1. Yes, it was definitely a great feeling! The way that things get built up in your head versus the way they actually end up playing out is fascinating to me, both in games and in life. It probably helps that I rarely studied the boss strategies and such, so difficult moments remained difficult – beating the Atma Weapon and reaching the second half of the game was definitely memorable, even though I knew what was coming.

      I don’t know that I was let down at any point with this game, but that’s come up with others. For instance, Kartia: The Word of Fate, a lesser-known strategy-RPG for the PlayStation, seemed amazing on paper but in action it’s a pretty half-baked game with ambitions too big for its gameplay to match. Likewise, I often read tons about arcade games under the assumption I’d never actually get to play them. They were made out to b e absolutely legendary in the guides, but when I eventually learned to use MAME and got to try them for myself, they mostly turned out to be pretty blah quarter-munchers.

      Liked by 1 person

      1. First time I’ve ever heard anyone name drop Kartia. I’ve been thinking of reviewing it but I’ll need to find my copy. That game was a disappointment when I thought it would be something totally other than what it seemed.

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  1. Ah that Twitter response… So I’ve come to realize something and that is that a lot of people assume that asking about something means that that something matters. In other words, asking if games are art or not assumes from their perspective that the answer is significant. But I think that’s foolish. If we only asked questions about things that mattered (cosmically, personally, socially, etc.), then that eliminates quite a few realms of thought. I like to read philosophy now and then but if we could only ask about things that mattered, bye-bye philosophy, oh and some realms of science too, not to mention areas within art itself. Curiosity, I believe, is its own virtue.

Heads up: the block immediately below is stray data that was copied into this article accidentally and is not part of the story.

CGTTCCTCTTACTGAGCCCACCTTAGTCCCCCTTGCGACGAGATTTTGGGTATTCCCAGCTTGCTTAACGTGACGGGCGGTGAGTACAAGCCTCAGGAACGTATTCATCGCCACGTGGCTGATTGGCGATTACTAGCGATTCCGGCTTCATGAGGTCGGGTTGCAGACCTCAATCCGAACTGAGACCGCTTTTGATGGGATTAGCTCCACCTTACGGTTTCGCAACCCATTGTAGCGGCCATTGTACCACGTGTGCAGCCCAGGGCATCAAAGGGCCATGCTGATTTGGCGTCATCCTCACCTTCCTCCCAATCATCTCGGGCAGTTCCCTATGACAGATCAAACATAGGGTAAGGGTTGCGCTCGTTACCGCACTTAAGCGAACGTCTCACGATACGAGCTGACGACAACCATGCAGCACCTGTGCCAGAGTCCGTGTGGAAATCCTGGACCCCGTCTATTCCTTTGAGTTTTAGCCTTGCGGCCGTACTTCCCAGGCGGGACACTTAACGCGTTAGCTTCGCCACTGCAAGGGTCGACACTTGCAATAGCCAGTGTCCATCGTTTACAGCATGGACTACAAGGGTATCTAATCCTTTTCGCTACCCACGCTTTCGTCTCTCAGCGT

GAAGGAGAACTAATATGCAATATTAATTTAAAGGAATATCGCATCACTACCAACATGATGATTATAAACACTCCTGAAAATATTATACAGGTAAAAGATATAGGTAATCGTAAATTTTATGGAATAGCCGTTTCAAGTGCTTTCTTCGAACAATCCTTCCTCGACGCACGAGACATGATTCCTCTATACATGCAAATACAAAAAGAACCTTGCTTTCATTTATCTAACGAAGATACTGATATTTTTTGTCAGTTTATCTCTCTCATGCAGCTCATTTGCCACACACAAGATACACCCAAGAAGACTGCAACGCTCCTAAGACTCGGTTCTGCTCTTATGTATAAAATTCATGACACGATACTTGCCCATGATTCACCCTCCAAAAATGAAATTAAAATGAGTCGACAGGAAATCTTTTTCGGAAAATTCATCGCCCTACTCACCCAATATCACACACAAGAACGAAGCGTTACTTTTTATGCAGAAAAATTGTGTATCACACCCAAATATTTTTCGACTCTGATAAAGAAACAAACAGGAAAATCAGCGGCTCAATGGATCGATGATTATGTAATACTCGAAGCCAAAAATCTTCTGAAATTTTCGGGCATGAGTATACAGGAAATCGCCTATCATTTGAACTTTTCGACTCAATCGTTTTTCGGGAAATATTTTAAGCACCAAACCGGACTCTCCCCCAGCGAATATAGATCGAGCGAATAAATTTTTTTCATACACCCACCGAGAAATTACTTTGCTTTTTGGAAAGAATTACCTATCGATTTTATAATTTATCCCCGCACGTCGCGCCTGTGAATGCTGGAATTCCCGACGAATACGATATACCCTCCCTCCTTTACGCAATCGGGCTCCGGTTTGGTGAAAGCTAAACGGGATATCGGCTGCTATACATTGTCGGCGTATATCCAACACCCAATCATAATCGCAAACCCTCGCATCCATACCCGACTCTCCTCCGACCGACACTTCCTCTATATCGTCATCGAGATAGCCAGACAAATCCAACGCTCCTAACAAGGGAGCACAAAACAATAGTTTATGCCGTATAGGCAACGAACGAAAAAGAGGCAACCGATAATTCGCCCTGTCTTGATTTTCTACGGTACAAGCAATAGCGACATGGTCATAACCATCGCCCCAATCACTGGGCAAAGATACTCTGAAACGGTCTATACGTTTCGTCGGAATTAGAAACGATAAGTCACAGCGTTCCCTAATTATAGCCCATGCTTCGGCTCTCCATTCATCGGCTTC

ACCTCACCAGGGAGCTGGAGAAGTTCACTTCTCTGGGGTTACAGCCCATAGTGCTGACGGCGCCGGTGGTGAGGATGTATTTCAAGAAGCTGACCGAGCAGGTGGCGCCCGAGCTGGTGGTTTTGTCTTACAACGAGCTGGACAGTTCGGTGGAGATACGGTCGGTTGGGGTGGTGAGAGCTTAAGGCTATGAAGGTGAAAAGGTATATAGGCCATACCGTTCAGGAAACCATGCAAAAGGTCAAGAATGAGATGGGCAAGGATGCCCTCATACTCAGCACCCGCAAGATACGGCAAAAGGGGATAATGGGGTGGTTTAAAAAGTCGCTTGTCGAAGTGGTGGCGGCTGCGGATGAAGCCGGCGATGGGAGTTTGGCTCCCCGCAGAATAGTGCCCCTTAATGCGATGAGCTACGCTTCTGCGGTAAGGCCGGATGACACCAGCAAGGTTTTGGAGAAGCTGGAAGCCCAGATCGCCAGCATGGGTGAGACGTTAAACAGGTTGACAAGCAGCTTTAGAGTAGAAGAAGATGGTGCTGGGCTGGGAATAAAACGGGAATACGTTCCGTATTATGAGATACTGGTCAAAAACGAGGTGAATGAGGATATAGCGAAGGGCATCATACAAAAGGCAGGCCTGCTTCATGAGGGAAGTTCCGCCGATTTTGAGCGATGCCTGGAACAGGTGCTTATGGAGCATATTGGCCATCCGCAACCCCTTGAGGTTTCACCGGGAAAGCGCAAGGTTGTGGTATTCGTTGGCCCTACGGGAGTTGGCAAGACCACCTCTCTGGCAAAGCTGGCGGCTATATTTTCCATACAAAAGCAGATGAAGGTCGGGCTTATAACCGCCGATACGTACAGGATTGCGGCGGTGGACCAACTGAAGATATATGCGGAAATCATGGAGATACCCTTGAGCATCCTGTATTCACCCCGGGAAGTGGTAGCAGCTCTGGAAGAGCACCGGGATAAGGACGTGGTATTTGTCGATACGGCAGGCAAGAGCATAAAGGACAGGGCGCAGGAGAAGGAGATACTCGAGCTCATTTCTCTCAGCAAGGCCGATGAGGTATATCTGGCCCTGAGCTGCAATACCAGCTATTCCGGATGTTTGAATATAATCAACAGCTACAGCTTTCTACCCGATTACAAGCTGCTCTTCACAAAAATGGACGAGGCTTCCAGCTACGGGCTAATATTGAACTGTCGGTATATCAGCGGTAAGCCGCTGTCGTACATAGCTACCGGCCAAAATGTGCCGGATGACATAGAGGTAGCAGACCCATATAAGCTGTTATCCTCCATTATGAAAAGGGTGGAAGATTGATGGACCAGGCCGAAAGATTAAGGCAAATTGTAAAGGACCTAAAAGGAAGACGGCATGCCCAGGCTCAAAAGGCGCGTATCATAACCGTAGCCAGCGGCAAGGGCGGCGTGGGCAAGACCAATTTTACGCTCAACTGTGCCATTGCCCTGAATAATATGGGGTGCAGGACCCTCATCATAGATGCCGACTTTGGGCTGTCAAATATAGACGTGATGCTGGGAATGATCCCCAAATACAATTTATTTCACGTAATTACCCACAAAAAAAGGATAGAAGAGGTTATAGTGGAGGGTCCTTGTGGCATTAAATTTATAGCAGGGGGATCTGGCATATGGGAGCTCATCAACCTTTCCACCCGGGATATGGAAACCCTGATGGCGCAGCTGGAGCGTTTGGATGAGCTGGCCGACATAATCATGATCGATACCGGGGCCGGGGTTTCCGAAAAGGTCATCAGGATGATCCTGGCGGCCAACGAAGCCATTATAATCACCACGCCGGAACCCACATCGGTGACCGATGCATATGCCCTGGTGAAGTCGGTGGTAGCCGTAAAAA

I’m also very fascinated to learn about you reading FAQs for fun. Like I mentioned to you, I never appreciated them or games through them in that way, though I enjoyed magazines in my time. I’m curious (uh oh… curious) as to whether you received any disdain from gamers for that, as if it wasn’t a valid way to appreciate games. I’m convinced games are broad enough to be enjoyed in many ways and the ways in which others appreciate them (let’s plays, walkthroughs, FAQs, tourneys, etc.) aren’t invalidated simply because I don’t enjoy them myself.

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    1. The sort of behavior exemplified by that comment is core to the dysfunction in the hardcore gaming set. That is how gamers have learned to approach disagreement and discussion – with hostility, if not outright nastiness. It was very telling.

      As for your question about whether I’ve faced hostility for playing games in the way I describe in this post – to be honest, I don’t often interact with self-described gamers if I can help it! I’ll talk about this a little more when we get to FF7 later in the list, but the toxicity in the community isn’t a “new” thing, we’re just seeing mainstream gaming media talking about it now because it racks up rage-clicks and is good for site metrics. When I’m interacting with other people regarding video games it’s usually in smaller groups of people that I actually like rather than the cesspool that is the greater community – see also: why I write for TWRM. With that in mind, nah, it’s never really been an issue, but that’s because I usually avoid people who would clearly make it an issue.